6. Robert Lewis

    January 26, 2022 at 11:00 pm

    Joe will make Putin go to bed without dessert. Or worse yet, heels in the air Kamala

  7. Commentar

    January 26, 2022 at 11:09 pm

    US punishing russia is like splashing water at a forest fire. Ineffective AND laughable.

    Who should punish US for aiding jihadist groups in syria? Notable people like ron paul, tulsi gabbard, jimmy dore and many others have spoken out on this subject yet nobody wants to punish US.

    By the way, ukraine freaked out by russian strength, has just agreed to an armistice (no attacks by either side) at the border.

    Russia can just easily punish US big time by supplying Iran with kinzhal-type weapons if biden foolishly tries to strongarm russia by attempting to ‘punish’ Russia.

  8. from Russia with love

    January 27, 2022 at 2:08 am

    Joe Comment:
    “What does it mean to you, concretely? Has any country ever joined NATO without applying for it?”

    How are you with knowledge of history? in all eastern countries of Europe, before joining NATO, there were anti-Soviet coups d’état. Incidentally, the United States does not hide its direct participation in these coups and is even proud of it. “helped establish democracy” :)))
    you want to say that if Russia and China organize a series of coup d’etat in South America, install loyal governments there that immediately, voluntarily, enter into a military alliance with the Russian Federation and China, then everything will be legal and the United States does not have the right to make claims about missiles from its own borders?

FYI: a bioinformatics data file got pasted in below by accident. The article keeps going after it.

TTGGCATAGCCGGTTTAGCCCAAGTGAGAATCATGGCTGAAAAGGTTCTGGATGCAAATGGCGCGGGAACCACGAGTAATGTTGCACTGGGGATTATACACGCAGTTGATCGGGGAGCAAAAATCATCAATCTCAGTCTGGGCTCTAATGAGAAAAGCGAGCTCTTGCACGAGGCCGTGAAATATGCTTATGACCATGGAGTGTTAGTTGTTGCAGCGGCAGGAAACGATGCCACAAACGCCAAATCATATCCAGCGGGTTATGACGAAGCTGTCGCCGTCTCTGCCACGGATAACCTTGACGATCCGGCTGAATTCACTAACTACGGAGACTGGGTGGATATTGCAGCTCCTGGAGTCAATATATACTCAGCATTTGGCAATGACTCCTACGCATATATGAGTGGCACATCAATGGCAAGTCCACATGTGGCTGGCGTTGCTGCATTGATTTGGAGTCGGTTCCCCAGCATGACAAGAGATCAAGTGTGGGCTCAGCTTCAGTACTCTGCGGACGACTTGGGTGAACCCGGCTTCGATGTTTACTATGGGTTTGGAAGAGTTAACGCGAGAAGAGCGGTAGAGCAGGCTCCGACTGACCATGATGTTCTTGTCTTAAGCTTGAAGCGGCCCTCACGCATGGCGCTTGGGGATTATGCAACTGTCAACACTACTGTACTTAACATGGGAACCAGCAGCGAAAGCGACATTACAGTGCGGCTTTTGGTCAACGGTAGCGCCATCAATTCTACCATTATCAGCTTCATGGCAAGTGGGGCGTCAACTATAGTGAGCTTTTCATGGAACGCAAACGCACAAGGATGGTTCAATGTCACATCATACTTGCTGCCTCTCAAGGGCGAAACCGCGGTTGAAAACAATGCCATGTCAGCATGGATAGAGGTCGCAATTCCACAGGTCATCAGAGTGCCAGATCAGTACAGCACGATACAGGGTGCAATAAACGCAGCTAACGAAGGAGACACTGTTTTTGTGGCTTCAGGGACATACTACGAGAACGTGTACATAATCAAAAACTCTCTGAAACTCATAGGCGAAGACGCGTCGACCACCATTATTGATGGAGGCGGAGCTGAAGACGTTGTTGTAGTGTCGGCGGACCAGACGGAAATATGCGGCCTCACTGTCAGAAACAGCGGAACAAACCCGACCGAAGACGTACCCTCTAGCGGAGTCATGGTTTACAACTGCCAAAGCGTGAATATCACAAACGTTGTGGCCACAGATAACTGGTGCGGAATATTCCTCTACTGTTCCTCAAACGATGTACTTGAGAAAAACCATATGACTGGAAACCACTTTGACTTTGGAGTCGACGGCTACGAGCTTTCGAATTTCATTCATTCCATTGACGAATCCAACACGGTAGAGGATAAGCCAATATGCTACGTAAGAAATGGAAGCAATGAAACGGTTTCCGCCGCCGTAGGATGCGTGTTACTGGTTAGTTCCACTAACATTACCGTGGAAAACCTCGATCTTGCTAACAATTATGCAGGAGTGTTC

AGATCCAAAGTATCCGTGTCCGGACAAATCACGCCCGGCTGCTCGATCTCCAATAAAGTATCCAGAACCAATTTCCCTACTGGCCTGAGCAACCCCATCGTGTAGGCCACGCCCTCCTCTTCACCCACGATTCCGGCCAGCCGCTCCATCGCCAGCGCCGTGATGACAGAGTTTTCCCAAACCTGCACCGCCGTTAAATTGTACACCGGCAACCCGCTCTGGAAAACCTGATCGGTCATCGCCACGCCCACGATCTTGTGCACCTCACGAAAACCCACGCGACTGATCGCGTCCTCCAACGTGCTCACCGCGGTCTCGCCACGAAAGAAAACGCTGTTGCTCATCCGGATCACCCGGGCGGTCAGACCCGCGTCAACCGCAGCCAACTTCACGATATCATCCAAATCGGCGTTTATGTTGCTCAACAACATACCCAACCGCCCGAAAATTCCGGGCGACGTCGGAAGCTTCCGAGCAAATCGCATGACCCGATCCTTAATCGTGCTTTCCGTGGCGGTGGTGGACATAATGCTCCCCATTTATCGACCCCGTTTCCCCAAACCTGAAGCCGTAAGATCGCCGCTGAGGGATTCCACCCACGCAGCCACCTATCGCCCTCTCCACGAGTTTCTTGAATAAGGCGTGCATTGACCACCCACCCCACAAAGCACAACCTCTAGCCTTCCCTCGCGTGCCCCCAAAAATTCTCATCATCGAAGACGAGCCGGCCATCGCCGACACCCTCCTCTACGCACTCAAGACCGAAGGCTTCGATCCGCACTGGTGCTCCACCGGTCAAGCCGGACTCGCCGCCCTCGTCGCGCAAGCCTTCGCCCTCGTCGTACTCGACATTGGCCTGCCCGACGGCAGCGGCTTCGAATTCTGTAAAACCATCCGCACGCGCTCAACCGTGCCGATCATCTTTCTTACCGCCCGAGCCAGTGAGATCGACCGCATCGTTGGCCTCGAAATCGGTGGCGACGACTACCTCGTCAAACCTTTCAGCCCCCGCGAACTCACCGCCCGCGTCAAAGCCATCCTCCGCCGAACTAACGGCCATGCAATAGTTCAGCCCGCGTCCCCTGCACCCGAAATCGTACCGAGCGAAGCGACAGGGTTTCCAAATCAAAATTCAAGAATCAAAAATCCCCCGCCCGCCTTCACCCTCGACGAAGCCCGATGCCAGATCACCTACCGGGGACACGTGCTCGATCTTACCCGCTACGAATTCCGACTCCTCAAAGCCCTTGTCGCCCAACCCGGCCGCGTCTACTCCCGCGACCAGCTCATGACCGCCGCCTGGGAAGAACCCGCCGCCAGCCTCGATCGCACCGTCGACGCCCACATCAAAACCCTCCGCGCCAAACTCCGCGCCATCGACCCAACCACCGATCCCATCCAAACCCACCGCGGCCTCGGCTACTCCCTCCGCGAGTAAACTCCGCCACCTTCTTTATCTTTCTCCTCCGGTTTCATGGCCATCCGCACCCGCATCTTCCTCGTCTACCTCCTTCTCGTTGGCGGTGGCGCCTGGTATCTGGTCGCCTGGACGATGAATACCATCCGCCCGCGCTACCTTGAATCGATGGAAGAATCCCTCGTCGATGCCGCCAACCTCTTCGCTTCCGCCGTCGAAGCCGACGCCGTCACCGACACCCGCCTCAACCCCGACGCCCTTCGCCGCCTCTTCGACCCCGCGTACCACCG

just tell yourself how the United States will react if Russia and China begin to deploy their troops and missiles in Cuba and Venezuela? if you are not aware these countries already agree to host Russian and Chinese weapons.

  9. from Russia with love

    January 27, 2022 at 3:40 am

    there are suspicions that the author of the article lives on some other planet or is stuck in the year 2000 …
    1) financial leverage.
    Putin is constantly demanding to accelerate the transition from operations in dollars to operations in the national currency. Biden Putin’s agent helping in the implementation of Russian government programs?
    2) Intellectual Property Law.
    The US has made great efforts to get Russia to comply with US patent rights. attempting to push in this direction will only lead to Russia’s refusal to comply with US patent law. the pirates will be happy. torrent foreva! :))
    3) anti-corruption policy.
    great idea! those who are loyal to the United States and expect, under the protection of the United States, to avoid punishment for corruption in Russia, withdraw money abroad. It’s time for Biden to give a good kick to the pro-American fifth column in Russia! I can offer the author of the pack another great idea 😉 you can arrest and imprison the children of Russian officials who are now studying abroad 😉 in Russia, 99.9% of the population will be very happy 🙂

    USA in zugzwang. any attempt to increase sanctions pressure hits US partners. the more these strikes, the lower the influence of the United States on partners and the higher the influence of Russia.

  10. Alex

    January 27, 2022 at 12:20 pm

    Punish Russia? Until now, the United States thinks that Russia is the USSR after the collapse. Even then, the USSR could have been wiped off the face of the earth by the United States. And now the US is thinking about punishment? Whom? Someone who will simply destroy the US with a single keystroke? And some people believe that…